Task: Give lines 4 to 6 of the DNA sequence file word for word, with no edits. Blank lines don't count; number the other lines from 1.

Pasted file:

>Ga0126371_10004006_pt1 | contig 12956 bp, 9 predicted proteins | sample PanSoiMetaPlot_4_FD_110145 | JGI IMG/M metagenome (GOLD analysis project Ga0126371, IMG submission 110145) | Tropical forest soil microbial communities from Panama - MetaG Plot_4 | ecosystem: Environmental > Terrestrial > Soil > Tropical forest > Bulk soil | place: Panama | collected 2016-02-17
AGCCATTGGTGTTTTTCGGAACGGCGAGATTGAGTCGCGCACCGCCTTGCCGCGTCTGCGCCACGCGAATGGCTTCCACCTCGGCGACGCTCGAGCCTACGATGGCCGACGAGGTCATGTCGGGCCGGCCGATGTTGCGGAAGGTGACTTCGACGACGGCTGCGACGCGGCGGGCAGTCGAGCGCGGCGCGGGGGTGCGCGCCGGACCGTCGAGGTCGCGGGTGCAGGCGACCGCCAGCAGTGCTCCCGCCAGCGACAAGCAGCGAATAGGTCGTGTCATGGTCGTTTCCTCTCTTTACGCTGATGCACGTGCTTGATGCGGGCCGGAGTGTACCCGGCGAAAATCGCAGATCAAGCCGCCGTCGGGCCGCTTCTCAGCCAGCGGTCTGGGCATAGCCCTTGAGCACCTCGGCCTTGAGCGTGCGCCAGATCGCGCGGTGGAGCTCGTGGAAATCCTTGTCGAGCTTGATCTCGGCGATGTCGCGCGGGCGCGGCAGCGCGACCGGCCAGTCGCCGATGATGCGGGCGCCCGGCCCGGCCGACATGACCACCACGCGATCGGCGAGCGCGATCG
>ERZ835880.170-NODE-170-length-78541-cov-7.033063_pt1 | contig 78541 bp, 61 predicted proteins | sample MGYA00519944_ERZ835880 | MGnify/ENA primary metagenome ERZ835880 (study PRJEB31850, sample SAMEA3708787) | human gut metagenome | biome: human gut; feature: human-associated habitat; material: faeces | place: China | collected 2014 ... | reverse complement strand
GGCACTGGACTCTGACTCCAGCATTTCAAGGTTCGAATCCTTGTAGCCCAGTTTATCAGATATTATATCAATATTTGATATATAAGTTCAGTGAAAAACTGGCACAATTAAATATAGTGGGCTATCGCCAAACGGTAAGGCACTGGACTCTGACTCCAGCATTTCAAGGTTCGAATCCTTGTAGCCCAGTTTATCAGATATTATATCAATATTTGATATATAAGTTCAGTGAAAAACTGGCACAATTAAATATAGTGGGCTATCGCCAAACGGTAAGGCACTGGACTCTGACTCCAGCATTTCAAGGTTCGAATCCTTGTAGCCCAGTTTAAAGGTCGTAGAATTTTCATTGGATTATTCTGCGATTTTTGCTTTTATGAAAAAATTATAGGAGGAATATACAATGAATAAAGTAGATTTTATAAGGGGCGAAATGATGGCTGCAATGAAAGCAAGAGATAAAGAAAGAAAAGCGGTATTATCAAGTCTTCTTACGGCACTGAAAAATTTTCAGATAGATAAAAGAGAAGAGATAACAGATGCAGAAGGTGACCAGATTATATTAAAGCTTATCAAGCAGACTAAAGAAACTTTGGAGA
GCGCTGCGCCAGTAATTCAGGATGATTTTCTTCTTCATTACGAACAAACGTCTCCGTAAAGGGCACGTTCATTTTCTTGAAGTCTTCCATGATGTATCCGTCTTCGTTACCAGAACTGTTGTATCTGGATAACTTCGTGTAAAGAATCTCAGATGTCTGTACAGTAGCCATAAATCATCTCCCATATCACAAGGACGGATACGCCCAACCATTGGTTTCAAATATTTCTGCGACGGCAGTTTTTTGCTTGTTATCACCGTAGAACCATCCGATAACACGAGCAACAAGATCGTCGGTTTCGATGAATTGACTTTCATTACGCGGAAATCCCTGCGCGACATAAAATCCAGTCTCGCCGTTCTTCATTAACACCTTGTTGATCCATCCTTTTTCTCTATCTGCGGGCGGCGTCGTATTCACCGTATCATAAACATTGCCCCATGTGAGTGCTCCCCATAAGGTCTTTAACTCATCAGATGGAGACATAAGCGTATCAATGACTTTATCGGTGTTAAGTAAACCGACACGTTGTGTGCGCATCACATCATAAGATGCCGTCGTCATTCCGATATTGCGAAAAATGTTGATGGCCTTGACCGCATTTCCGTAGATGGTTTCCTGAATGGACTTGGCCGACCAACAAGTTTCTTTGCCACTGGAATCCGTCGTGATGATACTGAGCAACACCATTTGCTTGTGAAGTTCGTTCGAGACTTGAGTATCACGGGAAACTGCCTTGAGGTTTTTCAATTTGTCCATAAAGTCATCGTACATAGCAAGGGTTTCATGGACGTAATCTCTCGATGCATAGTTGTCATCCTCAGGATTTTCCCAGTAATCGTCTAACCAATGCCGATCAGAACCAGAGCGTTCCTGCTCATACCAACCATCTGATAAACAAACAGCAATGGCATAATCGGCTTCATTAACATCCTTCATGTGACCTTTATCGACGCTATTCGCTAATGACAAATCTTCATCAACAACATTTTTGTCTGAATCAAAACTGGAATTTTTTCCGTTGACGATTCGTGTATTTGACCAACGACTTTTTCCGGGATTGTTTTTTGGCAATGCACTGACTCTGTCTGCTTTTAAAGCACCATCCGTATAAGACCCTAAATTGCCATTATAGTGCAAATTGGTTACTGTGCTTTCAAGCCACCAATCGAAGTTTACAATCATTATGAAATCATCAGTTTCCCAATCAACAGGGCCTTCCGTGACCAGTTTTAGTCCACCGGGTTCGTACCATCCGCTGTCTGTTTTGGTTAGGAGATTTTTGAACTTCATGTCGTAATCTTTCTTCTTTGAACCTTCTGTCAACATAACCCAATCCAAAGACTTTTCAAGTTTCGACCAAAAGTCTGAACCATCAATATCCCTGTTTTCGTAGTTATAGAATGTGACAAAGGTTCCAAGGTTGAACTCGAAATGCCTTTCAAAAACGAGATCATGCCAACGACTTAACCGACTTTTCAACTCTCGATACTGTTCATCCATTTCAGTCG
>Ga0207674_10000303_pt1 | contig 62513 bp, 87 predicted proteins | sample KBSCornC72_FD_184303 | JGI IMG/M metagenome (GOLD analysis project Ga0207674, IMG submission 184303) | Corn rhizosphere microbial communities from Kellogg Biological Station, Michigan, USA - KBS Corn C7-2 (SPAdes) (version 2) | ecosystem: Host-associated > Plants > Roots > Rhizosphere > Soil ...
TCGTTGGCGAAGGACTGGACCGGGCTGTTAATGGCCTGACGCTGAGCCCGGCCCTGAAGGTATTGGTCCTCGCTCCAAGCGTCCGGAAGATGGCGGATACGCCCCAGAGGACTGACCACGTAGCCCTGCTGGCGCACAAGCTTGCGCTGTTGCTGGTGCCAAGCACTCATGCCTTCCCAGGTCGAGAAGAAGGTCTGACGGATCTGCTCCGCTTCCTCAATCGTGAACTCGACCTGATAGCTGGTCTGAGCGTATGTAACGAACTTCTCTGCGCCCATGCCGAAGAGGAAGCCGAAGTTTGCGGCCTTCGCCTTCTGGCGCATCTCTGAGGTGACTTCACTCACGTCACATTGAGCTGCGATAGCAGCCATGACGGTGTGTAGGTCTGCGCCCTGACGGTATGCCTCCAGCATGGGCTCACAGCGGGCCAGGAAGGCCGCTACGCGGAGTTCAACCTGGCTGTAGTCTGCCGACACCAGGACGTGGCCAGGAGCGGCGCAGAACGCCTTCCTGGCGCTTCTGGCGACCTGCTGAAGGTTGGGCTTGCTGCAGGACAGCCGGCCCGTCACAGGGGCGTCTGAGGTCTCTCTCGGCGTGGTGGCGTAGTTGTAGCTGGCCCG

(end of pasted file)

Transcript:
GGCACTGGACTCTGACTCCAGCATTTCAAGGTTCGAATCCTTGTAGCCCAGTTTATCAGATATTATATCAATATTTGATATATAAGTTCAGTGAAAAACTGGCACAATTAAATATAGTGGGCTATCGCCAAACGGTAAGGCACTGGACTCTGACTCCAGCATTTCAAGGTTCGAATCCTTGTAGCCCAGTTTATCAGATATTATATCAATATTTGATATATAAGTTCAGTGAAAAACTGGCACAATTAAATATAGTGGGCTATCGCCAAACGGTAAGGCACTGGACTCTGACTCCAGCATTTCAAGGTTCGAATCCTTGTAGCCCAGTTTAAAGGTCGTAGAATTTTCATTGGATTATTCTGCGATTTTTGCTTTTATGAAAAAATTATAGGAGGAATATACAATGAATAAAGTAGATTTTATAAGGGGCGAAATGATGGCTGCAATGAAAGCAAGAGATAAAGAAAGAAAAGCGGTATTATCAAGTCTTCTTACGGCACTGAAAAATTTTCAGATAGATAAAAGAGAAGAGATAACAGATGCAGAAGGTGACCAGATTATATTAAAGCTTATCAAGCAGACTAAAGAAACTTTGGAGA
GCGCTGCGCCAGTAATTCAGGATGATTTTCTTCTTCATTACGAACAAACGTCTCCGTAAAGGGCACGTTCATTTTCTTGAAGTCTTCCATGATGTATCCGTCTTCGTTACCAGAACTGTTGTATCTGGATAACTTCGTGTAAAGAATCTCAGATGTCTGTACAGTAGCCATAAATCATCTCCCATATCACAAGGACGGATACGCCCAACCATTGGTTTCAAATATTTCTGCGACGGCAGTTTTTTGCTTGTTATCACCGTAGAACCATCCGATAACACGAGCAACAAGATCGTCGGTTTCGATGAATTGACTTTCATTACGCGGAAATCCCTGCGCGACATAAAATCCAGTCTCGCCGTTCTTCATTAACACCTTGTTGATCCATCCTTTTTCTCTATCTGCGGGCGGCGTCGTATTCACCGTATCATAAACATTGCCCCATGTGAGTGCTCCCCATAAGGTCTTTAACTCATCAGATGGAGACATAAGCGTATCAATGACTTTATCGGTGTTAAGTAAACCGACACGTTGTGTGCGCATCACATCATAAGATGCCGTCGTCATTCCGATATTGCGAAAAATGTTGATGGCCTTGACCGCATTTCCGTAGATGGTTTCCTGAATGGACTTGGCCGACCAACAAGTTTCTTTGCCACTGGAATCCGTCGTGATGATACTGAGCAACACCATTTGCTTGTGAAGTTCGTTCGAGACTTGAGTATCACGGGAAACTGCCTTGAGGTTTTTCAATTTGTCCATAAAGTCATCGTACATAGCAAGGGTTTCATGGACGTAATCTCTCGATGCATAGTTGTCATCCTCAGGATTTTCCCAGTAATCGTCTAACCAATGCCGATCAGAACCAGAGCGTTCCTGCTCATACCAACCATCTGATAAACAAACAGCAATGGCATAATCGGCTTCATTAACATCCTTCATGTGACCTTTATCGACGCTATTCGCTAATGACAAATCTTCATCAACAACATTTTTGTCTGAATCAAAACTGGAATTTTTTCCGTTGACGATTCGTGTATTTGACCAACGACTTTTTCCGGGATTGTTTTTTGGCAATGCACTGACTCTGTCTGCTTTTAAAGCACCATCCGTATAAGACCCTAAATTGCCATTATAGTGCAAATTGGTTACTGTGCTTTCAAGCCACCAATCGAAGTTTACAATCATTATGAAATCATCAGTTTCCCAATCAACAGGGCCTTCCGTGACCAGTTTTAGTCCACCGGGTTCGTACCATCCGCTGTCTGTTTTGGTTAGGAGATTTTTGAACTTCATGTCGTAATCTTTCTTCTTTGAACCTTCTGTCAACATAACCCAATCCAAAGACTTTTCAAGTTTCGACCAAAAGTCTGAACCATCAATATCCCTGTTTTCGTAGTTATAGAATGTGACAAAGGTTCCAAGGTTGAACTCGAAATGCCTTTCAAAAACGAGATCATGCCAACGACTTAACCGACTTTTCAACTCTCGATACTGTTCATCCATTTCAGTCG
>Ga0207674_10000303_pt1 | contig 62513 bp, 87 predicted proteins | sample KBSCornC72_FD_184303 | JGI IMG/M metagenome (GOLD analysis project Ga0207674, IMG submission 184303) | Corn rhizosphere microbial communities from Kellogg Biological Station, Michigan, USA - KBS Corn C7-2 (SPAdes) (version 2) | ecosystem: Host-associated > Plants > Roots > Rhizosphere > Soil ...